It doesn’t take an experienced technical analyst to see that Advanced Micro Devices, Inc. (NASDAQ:AMD) stock is running into resistance. Twice this year, AMD stock has made a run past $15 only to hit a wall.
Now, it’s doing it again ahead of AMD earnings next year. Both of the share’s earlier trips above $15 ended quickly — and with good reason. AMD stock has earned every bit of its 600%+ run from early 2016 lows. But now the road is much tougher and I’m skeptical there’s a catalyst that can help the shares break through that resistance any time soon.
AMD Stock Is Running Out of Catalysts
Without a doubt, Advanced Micro Devices has executed one of the most-impressive turnarounds in recent memory. CEO Lisa Su has transformed the company from playing second fiddle to Intel Corporation (NASDAQ:INTC) in a declining PC space to a diversified chipmaker with offerings in GPUs and datacenter chips.
The Ryzen CPU line has driven huge market share gains, as our Brad Moon pointed out in July. Vega GPUs are challenging NVIDIA Corporation (NASDAQ:NVDA) in high-end gaming, with some success. The June launch of Epyc processors — which should take some of Intel’s near-100% share in that space — drove AMD stock higher, helping it recover from an ugly Q1 report.
The problem for AMD stock, though, is that all these launches aren’t yet translating into earnings growth. You see, 2017 consensus EPS estimates still sit at about 10 cents while 2018 numbers are at 32 cents. AMD itself is targeting 75 cents a share by 2020.
Intuitively, then, it’s not hard to see why $15 might present a psychological barrier. At that level, investors are paying 20x 2020 earnings for a stock that, recent performance aside, hasn’t entirely proven itself yet.
There is optimism surrounding the new launches, admittedly. But there’s also going to be stepped-up competition in return, most notably from Intel, which hasn’t had to work that hard to maintain its dominance. The long and continued bull run in NVDA stock suggests investors aren’t terribly worried about that company losing market share. If investors are betting just on the recent launches to push AMD stock higher, that is a tough argument to make from a fundamental standpoint.
AMD In The Sweet Spot
So, I think Advanced Micro Devices needs something more than it has to offer right now.
Modest market share gains will help. But the pricing needed to get those share gains is a concern. Remember, the post-Q1 plunge came in large part due to AMD’s gross margin guidance, which raised fears of a race to the bottom in pricing and lower margins for AMD stock longer-term.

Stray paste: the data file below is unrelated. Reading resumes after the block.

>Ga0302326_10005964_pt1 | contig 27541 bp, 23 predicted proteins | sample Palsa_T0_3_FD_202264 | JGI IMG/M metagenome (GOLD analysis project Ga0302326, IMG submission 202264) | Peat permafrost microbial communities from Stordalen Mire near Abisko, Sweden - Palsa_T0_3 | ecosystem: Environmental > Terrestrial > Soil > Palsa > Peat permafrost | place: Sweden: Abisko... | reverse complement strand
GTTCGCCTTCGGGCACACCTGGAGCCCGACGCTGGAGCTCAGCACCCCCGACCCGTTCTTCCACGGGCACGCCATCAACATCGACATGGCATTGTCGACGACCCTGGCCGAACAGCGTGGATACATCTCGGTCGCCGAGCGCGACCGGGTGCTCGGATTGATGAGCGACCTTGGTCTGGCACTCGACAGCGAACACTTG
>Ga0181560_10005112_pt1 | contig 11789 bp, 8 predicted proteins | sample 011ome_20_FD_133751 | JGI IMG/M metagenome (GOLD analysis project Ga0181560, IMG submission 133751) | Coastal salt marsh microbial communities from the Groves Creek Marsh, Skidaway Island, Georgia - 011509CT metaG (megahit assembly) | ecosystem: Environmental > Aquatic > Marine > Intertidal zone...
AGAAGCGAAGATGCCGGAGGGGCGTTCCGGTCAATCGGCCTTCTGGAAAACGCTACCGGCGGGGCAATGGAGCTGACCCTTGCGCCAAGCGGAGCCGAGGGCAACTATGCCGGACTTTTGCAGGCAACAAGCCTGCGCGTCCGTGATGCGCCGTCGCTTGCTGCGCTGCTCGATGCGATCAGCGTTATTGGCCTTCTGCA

Meanwhile, there are some current tailwinds helping AMD which may not last forever. Bitcoin mining has boosted sales for both AMD and NVDA. That demand driver likely lasts into 2018 — but not forever. Overall gaming growth has been a help, not just for chip stocks, but for accessory manufacturer Logitech International SA (USA) (NASDAQ:LOGI), whose stock is up ~150% since last July. Even PC sales of late have been much better than expected, stabilizing after a rough few years.
AMD stock is in a bit of a sweet spot. External factors are mostly positive. Recent product launches are new enough to drive hopes higher, as the impact of several key products hasn’t been seen in AMD earnings yet. Sentiment toward the overall chip sector — and potentially demand for industry ETFs — has helped, with AMD, NVDA, and Micron Technology, Inc. (NASDAQ:MU) all posting huge gains of late.
That’s all good news, for now. But with net profit margins still razor-thin, it raises the question of what AMD can do if this beneficial environment changes. And the answer is not much.
There aren’t a lot of new products coming through over the winter: AMD still has to support and roll out the series of new chips launched in the first half of the year. And it needs a lot of success to break through that resistance at $15.
Earnings Pose Threat to AMD Stock
Truthfully, I think AMD is going to have a hard time getting past $15 for good any time soon – and I think AMD earnings next week could be a dangerous spot for the stock. Fundamentally, expectations don’t look terribly high, with Street EPS estimates at 8 cents on 15% revenue growth.But the AMD earnings call will have a lot to cover — and a lot of areas that could drive investor caution. This is a company trying to compete with entrenched giants, and one expected to both take market share and hold the line on pricing. It seems like a lot to ask of Advanced Micro Devices, maybe too much. And with AMD stock moving back near multi-year highs, I get the sense it’s more likely AMD earnings will disappoint rising expectations, instead of beating them.
As of this writing, Vince Martin has no positions in any of the aforementioned securities.